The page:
Supermarkets make money by selling people food. Clothing stores make money by selling people clothes. If they don't give people food/clothing, they don't get money.
Insurance companies, on the other hand, make money by selling people insurance -- and they make even more money by selling insurance, and then denying claims.
Surely even John Stossel can see the difference.
Media outlets have advanced the claim that a public plan option is too far out of the mainstream for the Senate to pass by reporting as fact that health care reform legislation would require 60 votes to pass. In fact, the Senate leadership could add health care reform to the budget reconciliation process, which requires a simple majority to pass.
Bret Baier falsely suggested that President Obama has cited Canada's medical system as a "possible model" for his health care reform plan. In fact, Obama has explicitly rejected a Canadian-style health care system.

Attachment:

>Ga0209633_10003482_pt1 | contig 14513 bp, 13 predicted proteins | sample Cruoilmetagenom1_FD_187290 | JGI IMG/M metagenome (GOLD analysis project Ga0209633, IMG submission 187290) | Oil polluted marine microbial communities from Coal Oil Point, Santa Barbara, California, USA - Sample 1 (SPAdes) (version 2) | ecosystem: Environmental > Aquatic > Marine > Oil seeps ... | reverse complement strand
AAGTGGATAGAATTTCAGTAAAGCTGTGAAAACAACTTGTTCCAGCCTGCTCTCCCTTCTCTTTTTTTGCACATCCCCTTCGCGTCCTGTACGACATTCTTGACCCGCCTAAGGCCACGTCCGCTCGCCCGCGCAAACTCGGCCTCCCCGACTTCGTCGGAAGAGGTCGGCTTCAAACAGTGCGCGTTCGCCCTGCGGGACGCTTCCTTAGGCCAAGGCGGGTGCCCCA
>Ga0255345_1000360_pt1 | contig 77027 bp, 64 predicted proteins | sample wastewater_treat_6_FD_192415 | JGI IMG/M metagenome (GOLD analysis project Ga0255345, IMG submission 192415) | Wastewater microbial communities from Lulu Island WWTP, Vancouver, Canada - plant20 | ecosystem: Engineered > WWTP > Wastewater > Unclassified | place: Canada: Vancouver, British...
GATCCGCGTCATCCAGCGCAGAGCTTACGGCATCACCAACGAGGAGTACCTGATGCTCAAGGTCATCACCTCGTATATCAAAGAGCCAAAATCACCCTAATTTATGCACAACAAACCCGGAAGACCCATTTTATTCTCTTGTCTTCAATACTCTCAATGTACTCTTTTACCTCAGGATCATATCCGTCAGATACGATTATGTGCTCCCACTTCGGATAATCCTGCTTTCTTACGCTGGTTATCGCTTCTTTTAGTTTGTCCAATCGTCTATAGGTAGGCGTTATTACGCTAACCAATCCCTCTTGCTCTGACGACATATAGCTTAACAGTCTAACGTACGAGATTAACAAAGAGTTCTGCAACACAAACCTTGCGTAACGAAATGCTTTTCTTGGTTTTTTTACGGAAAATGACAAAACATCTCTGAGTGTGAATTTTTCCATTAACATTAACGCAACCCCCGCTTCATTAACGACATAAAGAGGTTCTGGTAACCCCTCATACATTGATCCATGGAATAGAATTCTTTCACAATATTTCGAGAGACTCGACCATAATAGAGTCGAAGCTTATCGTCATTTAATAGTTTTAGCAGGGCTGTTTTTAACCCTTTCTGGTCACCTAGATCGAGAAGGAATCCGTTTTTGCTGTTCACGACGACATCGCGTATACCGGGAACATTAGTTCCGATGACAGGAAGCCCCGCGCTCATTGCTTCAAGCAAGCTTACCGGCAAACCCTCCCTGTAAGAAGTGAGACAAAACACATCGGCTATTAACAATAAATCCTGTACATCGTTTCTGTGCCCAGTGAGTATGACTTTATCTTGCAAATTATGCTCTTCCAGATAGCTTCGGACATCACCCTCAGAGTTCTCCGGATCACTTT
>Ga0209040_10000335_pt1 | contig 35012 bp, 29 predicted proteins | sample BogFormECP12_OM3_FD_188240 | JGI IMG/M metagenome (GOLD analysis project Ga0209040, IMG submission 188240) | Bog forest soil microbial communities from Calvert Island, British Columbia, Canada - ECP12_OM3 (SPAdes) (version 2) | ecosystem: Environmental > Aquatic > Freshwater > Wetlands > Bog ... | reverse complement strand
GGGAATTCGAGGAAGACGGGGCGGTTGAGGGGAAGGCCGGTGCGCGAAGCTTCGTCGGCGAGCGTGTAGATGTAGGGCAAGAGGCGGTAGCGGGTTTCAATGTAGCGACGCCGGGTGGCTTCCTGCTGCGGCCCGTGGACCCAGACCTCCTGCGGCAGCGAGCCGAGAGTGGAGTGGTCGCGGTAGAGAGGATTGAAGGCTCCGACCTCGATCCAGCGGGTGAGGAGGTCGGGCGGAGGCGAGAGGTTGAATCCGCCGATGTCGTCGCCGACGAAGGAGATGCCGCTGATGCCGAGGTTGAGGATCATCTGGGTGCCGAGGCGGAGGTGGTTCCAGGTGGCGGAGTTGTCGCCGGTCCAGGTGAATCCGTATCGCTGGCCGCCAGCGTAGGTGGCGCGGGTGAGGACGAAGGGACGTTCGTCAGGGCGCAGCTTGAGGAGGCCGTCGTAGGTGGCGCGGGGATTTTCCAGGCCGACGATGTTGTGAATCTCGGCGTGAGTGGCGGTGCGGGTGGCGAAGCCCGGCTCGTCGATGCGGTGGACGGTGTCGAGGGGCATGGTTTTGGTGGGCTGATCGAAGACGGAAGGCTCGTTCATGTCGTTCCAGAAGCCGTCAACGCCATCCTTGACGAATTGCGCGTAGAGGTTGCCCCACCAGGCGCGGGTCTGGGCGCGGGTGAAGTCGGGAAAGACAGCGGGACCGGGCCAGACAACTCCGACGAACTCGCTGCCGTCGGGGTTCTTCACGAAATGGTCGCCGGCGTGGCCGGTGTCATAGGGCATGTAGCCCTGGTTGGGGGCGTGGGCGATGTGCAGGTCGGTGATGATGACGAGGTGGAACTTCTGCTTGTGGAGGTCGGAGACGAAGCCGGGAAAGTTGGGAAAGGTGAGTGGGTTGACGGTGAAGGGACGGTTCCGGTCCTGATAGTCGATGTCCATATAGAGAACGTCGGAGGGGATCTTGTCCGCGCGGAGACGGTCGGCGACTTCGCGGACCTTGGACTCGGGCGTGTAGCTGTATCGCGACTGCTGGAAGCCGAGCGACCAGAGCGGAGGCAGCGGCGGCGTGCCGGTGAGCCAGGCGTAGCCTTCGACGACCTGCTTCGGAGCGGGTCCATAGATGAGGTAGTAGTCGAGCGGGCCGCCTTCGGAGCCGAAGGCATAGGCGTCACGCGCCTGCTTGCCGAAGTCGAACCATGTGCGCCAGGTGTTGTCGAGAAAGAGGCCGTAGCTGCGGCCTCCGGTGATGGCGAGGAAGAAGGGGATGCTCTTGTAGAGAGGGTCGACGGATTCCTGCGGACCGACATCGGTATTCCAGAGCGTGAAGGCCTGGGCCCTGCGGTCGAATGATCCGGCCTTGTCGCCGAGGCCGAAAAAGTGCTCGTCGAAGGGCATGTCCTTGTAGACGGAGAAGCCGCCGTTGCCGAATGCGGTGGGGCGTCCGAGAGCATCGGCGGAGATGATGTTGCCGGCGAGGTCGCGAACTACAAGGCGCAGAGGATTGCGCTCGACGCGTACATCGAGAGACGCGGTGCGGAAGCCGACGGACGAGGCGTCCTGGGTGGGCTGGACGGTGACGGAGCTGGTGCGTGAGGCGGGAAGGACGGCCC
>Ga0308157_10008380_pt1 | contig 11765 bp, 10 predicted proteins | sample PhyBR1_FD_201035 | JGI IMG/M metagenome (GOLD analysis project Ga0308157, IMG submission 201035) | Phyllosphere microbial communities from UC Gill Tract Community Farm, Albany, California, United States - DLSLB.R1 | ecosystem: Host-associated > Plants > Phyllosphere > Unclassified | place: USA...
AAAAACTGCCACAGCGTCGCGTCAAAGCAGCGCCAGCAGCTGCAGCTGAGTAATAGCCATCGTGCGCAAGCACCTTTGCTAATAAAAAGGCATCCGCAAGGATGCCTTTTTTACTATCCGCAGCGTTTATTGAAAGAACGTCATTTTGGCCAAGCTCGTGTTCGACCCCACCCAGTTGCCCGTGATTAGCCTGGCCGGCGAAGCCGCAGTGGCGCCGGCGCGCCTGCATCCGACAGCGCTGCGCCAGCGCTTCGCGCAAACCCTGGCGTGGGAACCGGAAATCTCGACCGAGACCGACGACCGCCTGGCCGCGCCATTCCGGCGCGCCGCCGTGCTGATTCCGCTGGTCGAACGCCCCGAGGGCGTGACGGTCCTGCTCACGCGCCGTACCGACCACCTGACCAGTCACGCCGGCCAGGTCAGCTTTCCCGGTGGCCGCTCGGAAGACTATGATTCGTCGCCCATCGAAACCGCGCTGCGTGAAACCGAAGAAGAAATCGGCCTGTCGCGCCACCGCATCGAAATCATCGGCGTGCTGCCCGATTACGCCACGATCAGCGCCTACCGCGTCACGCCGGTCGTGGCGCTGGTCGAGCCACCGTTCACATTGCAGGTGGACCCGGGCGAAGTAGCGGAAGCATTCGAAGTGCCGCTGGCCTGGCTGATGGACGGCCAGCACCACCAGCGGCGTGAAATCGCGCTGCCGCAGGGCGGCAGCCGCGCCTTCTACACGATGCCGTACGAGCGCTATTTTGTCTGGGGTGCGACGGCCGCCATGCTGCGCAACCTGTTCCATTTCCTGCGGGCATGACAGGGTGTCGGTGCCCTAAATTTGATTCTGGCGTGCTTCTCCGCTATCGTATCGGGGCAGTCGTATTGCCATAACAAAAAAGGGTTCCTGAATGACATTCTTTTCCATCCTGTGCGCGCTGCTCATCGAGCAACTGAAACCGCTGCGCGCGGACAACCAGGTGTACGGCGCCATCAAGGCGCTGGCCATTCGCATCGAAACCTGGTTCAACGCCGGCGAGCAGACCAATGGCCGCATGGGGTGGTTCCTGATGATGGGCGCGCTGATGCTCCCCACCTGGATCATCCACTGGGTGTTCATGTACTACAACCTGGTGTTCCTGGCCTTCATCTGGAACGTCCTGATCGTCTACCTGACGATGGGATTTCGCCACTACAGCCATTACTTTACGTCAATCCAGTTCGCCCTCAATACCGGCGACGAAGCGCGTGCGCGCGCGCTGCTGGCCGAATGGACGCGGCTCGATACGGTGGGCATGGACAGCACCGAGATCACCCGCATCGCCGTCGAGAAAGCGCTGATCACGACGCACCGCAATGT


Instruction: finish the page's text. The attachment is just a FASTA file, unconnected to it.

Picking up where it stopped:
Brian Kilmeade and Bret Baier falsely suggested that only Republicans had called the ABC health care special with President Obama an "infomercial." In fact, numerous Fox News personalities, including Kilmeade, and the network's Fox Nation website, echoed Republicans and called the ABC special an "infomercial."
Ceci Connolly wrote that "in an interview," Change Congress' Adam Green "was hard-pressed to articulate a substantive argument for the public plan." But Green says that he was answering a completely different question.